L.A. County Spends $1 Billion on Services for Single, Homeless Adults

SP2_ThumbnailResearchers found that just six Los Angeles County agencies spent nearly $1 billion in 2015 on services for single adults experiencing homelessness, according to a report released in January 2016. Despite this staggering figure, the number of individuals experiencing homelessness continues to rise.

Researchers used the Enterprise Linkages Project (ELP), a system that integrates administrative data across multiple L.A. County agencies, in order to determine the rate of services used by this population.

Max Stevens, a researcher with L.A. County’s Chief Executive Office and co-author of The Services Single Adults Use and their Associated Costs: An Examination of Utilization Patterns and Expenditures in Los Angeles County over One Fiscal Year, emphasized the importance of integrating administrative data across county agencies in order to quickly obtain accurate, timely information.

“A study like this would be unthinkable without linked data across departments,” Stevens said. “It’s the bedrock of this kind of work.”

Stevens also said that the annual cost to the county for providing services to individuals experiencing homelessness is likely even higher than $1 billion.

“We were only able to include agencies that record homelessness in their administrative data,” he said. “So, even though $1 billion is a huge number, it’s likely even higher than that.” He pointed out that including administrative data on non-county-provided services, such as state hospitals, would also add to this figure.

The report shows that a mere 5 percent of single adults experiencing homelessness account for 40 cents of every dollar the county spends on services for this population as a whole.

Researchers recommend implementing more targeted interventions that are coordinated across county agencies in order to decrease service costs for the group and free up funding for efforts to end homelessness.

Findings from this study formed the rationale behind the county’s Homelessness Initiative plan released in early January. After a brief public response period, the Board of Supervisors voted to provide an additional $100 million in one-time funding–double the amount they generally allocate to homelessness reduction efforts.

The $100 million targets a handful of strategies, among them prevention as well as rapid rehousing and permanent supportive housing–which have repeatedly been proven effective for ending homelessness and reducing the service costs of individuals who are or were previously homeless. This funding will also be used to increase emergency shelter resources and hours as well as to establish more coordinated care across agencies.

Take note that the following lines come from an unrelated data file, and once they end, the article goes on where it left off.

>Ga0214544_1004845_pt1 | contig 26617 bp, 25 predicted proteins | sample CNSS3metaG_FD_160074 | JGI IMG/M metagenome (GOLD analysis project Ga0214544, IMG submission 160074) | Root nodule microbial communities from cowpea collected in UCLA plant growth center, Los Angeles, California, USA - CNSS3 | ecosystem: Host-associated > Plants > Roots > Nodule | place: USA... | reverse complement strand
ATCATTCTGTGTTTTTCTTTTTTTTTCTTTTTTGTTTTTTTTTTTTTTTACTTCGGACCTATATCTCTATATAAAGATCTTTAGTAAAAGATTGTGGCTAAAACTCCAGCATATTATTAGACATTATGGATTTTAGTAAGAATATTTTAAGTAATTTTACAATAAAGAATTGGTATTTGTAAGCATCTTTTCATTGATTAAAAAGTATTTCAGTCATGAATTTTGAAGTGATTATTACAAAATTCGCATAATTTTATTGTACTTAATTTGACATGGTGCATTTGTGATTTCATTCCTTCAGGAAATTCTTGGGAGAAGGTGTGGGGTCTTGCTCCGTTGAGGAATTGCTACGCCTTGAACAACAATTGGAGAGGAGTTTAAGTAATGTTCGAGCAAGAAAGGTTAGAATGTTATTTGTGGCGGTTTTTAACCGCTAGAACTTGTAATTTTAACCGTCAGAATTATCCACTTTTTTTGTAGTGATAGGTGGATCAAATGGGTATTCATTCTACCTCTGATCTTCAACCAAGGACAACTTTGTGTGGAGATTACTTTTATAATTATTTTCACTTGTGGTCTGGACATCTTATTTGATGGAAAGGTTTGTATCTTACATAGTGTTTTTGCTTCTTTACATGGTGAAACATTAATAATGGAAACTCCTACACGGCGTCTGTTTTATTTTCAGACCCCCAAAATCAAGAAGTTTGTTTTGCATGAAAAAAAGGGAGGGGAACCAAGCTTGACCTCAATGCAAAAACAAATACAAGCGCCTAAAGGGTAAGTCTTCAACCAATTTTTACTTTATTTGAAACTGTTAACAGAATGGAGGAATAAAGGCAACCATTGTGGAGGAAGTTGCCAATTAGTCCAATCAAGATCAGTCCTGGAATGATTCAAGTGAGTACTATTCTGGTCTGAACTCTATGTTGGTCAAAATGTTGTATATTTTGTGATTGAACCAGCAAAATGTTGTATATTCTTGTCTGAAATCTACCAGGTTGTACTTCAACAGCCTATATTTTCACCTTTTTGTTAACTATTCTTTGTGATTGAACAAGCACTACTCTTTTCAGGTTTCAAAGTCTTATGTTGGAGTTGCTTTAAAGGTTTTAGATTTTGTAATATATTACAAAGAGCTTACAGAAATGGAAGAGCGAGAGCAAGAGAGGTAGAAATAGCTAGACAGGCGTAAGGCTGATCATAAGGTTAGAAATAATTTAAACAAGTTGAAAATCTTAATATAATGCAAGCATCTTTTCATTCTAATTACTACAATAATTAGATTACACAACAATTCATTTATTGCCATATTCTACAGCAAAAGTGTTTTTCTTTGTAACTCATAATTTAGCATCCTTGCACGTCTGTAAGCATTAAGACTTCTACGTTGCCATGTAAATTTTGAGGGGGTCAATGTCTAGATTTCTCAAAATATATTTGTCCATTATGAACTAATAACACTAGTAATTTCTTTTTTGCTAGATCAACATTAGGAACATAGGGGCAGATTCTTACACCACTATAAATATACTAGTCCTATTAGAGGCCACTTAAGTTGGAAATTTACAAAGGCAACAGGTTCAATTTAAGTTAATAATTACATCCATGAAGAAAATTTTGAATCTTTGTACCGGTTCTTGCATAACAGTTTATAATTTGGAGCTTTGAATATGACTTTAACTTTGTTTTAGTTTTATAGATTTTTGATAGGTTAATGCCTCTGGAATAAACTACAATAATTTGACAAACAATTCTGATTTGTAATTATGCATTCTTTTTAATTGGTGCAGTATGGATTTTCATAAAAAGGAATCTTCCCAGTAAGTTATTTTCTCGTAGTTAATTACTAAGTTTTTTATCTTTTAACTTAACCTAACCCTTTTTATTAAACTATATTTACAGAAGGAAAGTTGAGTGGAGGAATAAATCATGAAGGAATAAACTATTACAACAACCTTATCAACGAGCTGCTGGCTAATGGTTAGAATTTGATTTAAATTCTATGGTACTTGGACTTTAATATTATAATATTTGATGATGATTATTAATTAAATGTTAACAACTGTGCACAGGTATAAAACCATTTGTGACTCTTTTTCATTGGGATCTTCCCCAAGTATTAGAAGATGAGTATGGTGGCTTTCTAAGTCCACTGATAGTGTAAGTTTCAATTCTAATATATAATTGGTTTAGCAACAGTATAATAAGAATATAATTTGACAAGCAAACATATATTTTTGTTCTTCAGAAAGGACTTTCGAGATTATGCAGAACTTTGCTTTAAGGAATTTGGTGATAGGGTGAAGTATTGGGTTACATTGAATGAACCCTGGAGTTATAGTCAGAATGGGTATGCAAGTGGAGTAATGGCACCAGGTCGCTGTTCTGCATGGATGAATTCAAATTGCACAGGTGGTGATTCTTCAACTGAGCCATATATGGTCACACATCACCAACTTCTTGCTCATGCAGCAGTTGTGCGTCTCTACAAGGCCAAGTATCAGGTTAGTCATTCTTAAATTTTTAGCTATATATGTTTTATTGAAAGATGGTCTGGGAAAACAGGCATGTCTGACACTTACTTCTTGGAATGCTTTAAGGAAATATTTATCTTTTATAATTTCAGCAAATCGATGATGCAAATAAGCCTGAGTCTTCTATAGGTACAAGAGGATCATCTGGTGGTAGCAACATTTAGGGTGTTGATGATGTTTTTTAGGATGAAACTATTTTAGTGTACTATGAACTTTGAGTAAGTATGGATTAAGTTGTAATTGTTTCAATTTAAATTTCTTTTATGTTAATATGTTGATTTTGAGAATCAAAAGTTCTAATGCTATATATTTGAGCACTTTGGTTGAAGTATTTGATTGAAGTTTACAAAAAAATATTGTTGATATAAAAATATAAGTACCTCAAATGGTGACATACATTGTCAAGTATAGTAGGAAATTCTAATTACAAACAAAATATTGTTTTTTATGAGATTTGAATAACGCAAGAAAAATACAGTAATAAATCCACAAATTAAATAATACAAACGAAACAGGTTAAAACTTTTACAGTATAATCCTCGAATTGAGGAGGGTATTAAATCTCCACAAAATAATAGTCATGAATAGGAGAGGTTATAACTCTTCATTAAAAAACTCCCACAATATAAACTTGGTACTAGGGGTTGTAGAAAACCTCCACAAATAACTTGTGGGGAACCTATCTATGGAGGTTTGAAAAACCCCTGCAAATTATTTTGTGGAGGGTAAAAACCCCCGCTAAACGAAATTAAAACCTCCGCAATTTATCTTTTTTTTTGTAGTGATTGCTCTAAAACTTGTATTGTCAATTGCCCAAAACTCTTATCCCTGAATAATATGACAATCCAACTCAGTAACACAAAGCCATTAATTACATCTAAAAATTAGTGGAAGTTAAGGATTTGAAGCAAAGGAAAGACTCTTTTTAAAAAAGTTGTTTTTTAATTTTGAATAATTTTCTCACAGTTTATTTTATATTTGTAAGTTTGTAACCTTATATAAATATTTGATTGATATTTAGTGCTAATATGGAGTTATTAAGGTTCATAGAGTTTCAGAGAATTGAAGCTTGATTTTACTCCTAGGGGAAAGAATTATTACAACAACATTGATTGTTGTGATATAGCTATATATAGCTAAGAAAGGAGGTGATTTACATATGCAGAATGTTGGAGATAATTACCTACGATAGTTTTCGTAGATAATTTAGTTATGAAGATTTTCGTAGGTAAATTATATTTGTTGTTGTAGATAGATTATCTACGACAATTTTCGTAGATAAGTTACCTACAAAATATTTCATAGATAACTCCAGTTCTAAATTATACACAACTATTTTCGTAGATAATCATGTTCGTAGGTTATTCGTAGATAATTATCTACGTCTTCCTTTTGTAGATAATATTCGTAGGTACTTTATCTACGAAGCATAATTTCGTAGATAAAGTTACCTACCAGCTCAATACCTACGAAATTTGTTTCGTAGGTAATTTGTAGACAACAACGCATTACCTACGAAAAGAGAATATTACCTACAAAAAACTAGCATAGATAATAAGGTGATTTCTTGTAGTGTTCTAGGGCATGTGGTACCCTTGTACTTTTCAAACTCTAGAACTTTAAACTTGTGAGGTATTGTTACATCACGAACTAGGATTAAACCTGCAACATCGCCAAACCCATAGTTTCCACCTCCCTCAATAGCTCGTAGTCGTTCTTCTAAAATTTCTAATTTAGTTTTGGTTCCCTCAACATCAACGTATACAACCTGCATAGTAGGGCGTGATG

While the need for increased funding would still be present without the report findings and use of linked administrative data, it would be much more difficult to depict where funds should be targeted.

“The fact that we were asked to do this study reflects a significantly increased level of appreciation and understanding as to how useful integrating data across agencies is for policymakers,” Stevens said.

TC_BurnettTC Burnett is the associate director of Actionable Intelligence for Social Policy (AISP). Her work covers a wide range of topics related to integrated administrative data systems, as well as the administration and management of AISP activities. She is currently a part time student in the MSW program at the University of Pennsylvania where she focuses primarily on homelessness and housing issues.

This story has been published in partnership with the University of Pennsylvania’s School of Social Policy & Practice (SP2). In the run up to the 2016 Presidential Election, the school launched “SP2 Penn Top 10, a comprehensive multimedia initiative in which renowned SP2 faculty members analyze and address the most pressing social justice and policy issues.”

Part of the project is the creation of stories produced by “SP2 Penn Top 10 Fellows,” graduate students from the school who are trained in solution-based journalism using the Journalism for Social Change curriculum.  

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